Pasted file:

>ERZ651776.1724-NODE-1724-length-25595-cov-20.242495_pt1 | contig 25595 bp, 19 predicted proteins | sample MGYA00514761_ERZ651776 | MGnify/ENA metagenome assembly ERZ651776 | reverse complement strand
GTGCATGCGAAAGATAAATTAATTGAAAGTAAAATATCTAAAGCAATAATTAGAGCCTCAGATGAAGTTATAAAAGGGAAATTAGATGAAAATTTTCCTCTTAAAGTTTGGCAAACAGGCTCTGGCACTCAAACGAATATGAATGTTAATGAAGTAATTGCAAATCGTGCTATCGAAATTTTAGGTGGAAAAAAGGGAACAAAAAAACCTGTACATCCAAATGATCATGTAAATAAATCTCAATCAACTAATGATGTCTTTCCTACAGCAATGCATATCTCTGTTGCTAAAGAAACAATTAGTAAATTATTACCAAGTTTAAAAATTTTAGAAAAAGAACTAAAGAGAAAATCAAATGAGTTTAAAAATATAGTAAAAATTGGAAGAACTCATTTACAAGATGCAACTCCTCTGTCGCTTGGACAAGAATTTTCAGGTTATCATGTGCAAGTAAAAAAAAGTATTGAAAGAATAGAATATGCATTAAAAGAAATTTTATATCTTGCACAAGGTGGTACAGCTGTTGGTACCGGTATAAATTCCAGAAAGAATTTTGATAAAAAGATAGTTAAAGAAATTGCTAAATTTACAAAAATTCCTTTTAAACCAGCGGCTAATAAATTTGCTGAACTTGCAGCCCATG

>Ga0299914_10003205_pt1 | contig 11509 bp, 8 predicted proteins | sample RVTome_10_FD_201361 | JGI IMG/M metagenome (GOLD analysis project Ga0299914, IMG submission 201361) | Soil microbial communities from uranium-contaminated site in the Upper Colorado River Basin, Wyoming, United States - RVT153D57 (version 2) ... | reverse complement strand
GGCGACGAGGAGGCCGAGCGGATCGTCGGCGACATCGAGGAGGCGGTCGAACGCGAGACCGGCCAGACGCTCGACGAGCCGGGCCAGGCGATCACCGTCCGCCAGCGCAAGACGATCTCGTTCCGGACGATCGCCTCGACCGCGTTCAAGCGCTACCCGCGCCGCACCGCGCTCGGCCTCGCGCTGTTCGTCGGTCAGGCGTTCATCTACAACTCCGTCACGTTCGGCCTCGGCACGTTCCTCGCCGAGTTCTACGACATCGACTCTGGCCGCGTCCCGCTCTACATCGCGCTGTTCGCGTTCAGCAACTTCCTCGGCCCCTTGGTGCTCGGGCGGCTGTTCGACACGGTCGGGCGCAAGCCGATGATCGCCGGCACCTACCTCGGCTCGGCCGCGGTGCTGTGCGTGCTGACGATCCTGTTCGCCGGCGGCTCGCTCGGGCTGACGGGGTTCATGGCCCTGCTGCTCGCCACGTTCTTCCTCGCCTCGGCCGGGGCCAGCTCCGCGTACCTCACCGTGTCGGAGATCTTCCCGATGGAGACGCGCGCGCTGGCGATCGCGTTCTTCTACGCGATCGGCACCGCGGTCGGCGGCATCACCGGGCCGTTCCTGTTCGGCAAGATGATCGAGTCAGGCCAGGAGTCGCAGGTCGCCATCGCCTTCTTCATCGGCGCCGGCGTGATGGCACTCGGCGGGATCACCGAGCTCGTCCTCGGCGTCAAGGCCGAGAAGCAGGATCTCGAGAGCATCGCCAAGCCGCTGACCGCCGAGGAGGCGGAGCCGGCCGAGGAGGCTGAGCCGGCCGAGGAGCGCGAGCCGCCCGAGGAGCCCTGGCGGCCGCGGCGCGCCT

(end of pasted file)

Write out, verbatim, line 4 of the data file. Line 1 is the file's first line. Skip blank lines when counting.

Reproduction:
GGCGACGAGGAGGCCGAGCGGATCGTCGGCGACATCGAGGAGGCGGTCGAACGCGAGACCGGCCAGACGCTCGACGAGCCGGGCCAGGCGATCACCGTCCGCCAGCGCAAGACGATCTCGTTCCGGACGATCGCCTCGACCGCGTTCAAGCGCTACCCGCGCCGCACCGCGCTCGGCCTCGCGCTGTTCGTCGGTCAGGCGTTCATCTACAACTCCGTCACGTTCGGCCTCGGCACGTTCCTCGCCGAGTTCTACGACATCGACTCTGGCCGCGTCCCGCTCTACATCGCGCTGTTCGCGTTCAGCAACTTCCTCGGCCCCTTGGTGCTCGGGCGGCTGTTCGACACGGTCGGGCGCAAGCCGATGATCGCCGGCACCTACCTCGGCTCGGCCGCGGTGCTGTGCGTGCTGACGATCCTGTTCGCCGGCGGCTCGCTCGGGCTGACGGGGTTCATGGCCCTGCTGCTCGCCACGTTCTTCCTCGCCTCGGCCGGGGCCAGCTCCGCGTACCTCACCGTGTCGGAGATCTTCCCGATGGAGACGCGCGCGCTGGCGATCGCGTTCTTCTACGCGATCGGCACCGCGGTCGGCGGCATCACCGGGCCGTTCCTGTTCGGCAAGATGATCGAGTCAGGCCAGGAGTCGCAGGTCGCCATCGCCTTCTTCATCGGCGCCGGCGTGATGGCACTCGGCGGGATCACCGAGCTCGTCCTCGGCGTCAAGGCCGAGAAGCAGGATCTCGAGAGCATCGCCAAGCCGCTGACCGCCGAGGAGGCGGAGCCGGCCGAGGAGGCTGAGCCGGCCGAGGAGCGCGAGCCGCCCGAGGAGCCCTGGCGGCCGCGGCGCGCCT